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Brave Browser Allows Facebook, Twitter Trackers Despite Promising Privacy

Brave, the Web browser that bills itself as a free, fast and secure alternative for PC and smartphone users, has been found to specifically whitelist tracking scripts used by Facebook and Twitter. Brave launched in 2016 promising to block ads and protect users’ privacy, while also loading Web pages faster than any other browser. The company is headed by CEO Brendan Eich, one of Mozilla’s co-founders. Brave courted controversy when it launched by announcing a plan to strip advertising from websites but insert its own ads to earn revenue. Now, the niche open-source browser has been accused of deliberately whitelisting Facebook and Twitter trackers, which would open users up to potentially invasive tracking online.

Facebook in particular has been at the centre of several controversies involving privacy and the use of users’ personal data. According to a post on the Hacker News forum spotted by security news site Bleeping Computer, snippers of Brave’s source code clearly point to a deliberate whitelisting of several known trackers used by Facebook and Twitter.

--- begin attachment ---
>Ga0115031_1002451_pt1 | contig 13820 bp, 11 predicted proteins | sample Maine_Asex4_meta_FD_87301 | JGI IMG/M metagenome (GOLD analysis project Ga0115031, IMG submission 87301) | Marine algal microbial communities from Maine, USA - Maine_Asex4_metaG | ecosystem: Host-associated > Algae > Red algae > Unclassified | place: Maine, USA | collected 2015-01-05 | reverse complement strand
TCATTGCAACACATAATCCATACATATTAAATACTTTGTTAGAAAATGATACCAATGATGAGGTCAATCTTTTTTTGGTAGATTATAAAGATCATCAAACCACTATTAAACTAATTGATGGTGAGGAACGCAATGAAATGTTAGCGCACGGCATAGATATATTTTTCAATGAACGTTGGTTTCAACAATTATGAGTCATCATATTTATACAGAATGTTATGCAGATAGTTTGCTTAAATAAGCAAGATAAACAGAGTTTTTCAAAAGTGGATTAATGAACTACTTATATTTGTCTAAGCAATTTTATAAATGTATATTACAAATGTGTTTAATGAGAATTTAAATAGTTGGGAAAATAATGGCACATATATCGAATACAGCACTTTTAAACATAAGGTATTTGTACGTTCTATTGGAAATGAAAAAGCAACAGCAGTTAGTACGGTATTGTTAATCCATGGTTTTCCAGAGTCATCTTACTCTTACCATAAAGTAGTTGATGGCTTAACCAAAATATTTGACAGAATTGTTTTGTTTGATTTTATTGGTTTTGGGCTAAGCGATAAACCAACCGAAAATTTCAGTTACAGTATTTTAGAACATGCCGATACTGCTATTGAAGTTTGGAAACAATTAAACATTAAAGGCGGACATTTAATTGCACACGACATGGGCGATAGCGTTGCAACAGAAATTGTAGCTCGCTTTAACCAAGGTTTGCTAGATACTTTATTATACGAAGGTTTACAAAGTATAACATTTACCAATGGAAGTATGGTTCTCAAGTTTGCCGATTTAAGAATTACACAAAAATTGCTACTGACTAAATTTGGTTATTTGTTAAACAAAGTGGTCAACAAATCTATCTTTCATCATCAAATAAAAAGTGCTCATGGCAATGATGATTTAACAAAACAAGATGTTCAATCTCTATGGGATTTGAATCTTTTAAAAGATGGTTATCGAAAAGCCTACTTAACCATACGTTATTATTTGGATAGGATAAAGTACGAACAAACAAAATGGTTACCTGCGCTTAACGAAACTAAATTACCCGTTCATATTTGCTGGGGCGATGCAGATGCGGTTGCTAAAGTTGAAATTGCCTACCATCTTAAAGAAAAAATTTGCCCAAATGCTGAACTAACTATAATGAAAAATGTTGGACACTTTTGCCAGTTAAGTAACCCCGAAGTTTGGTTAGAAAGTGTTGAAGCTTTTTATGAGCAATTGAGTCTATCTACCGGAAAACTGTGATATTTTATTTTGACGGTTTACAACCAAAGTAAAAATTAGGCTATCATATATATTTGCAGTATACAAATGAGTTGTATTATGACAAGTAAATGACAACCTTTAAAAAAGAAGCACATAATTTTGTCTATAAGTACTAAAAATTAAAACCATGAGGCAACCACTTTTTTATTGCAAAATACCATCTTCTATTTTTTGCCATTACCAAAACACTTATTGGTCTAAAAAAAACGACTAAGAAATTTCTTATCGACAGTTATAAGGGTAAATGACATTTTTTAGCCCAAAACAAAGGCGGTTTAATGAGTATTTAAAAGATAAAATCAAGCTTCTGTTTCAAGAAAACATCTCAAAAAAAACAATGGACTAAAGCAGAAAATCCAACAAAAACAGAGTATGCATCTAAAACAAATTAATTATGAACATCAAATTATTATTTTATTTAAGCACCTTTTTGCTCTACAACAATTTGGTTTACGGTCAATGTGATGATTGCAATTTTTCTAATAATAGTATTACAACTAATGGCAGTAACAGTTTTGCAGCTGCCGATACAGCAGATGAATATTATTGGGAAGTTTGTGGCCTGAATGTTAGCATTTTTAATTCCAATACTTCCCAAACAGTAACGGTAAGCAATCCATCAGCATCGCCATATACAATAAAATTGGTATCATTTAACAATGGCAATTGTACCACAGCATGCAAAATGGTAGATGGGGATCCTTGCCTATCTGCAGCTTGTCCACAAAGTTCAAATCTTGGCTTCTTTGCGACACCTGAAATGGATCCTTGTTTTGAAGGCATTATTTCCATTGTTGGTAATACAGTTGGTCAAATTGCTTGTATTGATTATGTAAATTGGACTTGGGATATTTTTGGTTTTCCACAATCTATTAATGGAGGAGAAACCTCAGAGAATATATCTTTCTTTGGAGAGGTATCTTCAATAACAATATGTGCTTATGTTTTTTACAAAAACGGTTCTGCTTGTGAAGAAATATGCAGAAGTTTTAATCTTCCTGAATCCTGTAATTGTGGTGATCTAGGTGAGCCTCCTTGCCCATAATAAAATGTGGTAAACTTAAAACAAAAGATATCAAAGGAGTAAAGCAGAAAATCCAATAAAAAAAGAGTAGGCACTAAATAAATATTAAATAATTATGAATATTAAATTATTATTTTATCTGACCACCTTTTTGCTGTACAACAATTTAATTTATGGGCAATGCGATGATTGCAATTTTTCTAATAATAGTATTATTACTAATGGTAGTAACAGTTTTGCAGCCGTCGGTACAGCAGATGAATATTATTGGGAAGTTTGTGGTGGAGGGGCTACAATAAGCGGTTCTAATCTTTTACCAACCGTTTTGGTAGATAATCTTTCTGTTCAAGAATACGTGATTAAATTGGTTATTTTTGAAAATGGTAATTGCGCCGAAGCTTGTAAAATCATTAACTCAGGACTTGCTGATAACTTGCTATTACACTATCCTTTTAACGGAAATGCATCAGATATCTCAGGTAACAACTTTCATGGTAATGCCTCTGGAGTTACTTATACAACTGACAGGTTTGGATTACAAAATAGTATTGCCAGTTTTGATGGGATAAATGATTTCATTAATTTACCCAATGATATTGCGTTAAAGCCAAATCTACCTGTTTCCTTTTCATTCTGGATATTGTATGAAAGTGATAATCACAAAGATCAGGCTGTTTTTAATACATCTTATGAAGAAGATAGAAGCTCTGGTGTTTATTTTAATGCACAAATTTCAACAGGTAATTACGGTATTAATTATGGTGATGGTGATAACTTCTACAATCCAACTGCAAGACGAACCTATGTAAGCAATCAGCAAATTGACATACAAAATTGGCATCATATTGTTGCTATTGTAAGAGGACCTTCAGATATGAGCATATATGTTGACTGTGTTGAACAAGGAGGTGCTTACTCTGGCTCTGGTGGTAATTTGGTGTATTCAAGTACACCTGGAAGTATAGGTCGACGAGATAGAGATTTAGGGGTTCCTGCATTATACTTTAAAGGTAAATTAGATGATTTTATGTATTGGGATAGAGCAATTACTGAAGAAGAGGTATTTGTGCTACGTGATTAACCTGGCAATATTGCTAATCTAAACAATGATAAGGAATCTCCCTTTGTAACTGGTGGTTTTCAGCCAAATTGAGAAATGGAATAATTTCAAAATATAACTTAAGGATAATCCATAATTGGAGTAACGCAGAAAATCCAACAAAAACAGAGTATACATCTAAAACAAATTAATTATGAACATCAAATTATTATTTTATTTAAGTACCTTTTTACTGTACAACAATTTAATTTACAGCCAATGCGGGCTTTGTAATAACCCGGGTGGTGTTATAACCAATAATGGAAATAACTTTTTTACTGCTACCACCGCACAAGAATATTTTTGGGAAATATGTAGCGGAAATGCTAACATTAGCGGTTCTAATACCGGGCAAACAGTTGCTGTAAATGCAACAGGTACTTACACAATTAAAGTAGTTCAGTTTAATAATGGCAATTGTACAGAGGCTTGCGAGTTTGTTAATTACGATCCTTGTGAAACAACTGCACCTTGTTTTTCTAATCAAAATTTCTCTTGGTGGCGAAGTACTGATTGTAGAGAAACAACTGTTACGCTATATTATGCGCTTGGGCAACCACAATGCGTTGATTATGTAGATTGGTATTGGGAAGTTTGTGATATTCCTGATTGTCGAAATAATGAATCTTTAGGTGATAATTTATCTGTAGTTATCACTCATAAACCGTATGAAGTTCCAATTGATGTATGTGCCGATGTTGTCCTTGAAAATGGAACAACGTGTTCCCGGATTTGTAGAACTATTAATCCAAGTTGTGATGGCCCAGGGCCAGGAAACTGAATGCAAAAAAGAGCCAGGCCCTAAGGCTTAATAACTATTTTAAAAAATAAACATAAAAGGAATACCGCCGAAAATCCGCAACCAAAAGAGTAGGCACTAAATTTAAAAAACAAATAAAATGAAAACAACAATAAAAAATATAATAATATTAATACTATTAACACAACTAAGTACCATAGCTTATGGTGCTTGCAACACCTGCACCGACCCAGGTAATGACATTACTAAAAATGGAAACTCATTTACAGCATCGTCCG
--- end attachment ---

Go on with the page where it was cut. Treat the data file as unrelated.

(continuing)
Comments in the code and on GitHub indicate that this was a conscious decision by Brave in order to not break the functionality of Facebook and Twitter, which could have included even the ability to sign in to these services. A comment dated September 12 2018 acknowledges that this isn’t ideal, and that users should be notified and given a choice about whether to proceed on websites that absolutely require trackers to be enabled.

Other browsers and browser extensions, such as the Electronic Frontier Foundation’s Privacy Badger, block invasive cookies and trackers by default but allow users to control whether or not to override this and to what extent. It appears that Brave does not inform users about any such issues and allows them to sign in to Facebook and Twitter under the assumption that their privacy is being respected.

A Hacker News user posting under the name ‘bbondy’ identified himself as Brave’s CTO Brian Bondy, and replied to the original discovery saying “There’s a balance between breaking the web and being as strict as possible. Saying we fully allow Facebook tracking isn’t right, but we admittedly need more strict-mode like settings for privacy conscious users. We do block Facebook at least as good as uBlock origin with EasyPrivacy… We’re taking this seriously internally and we’ll iterate on where we are to improve the situation.”

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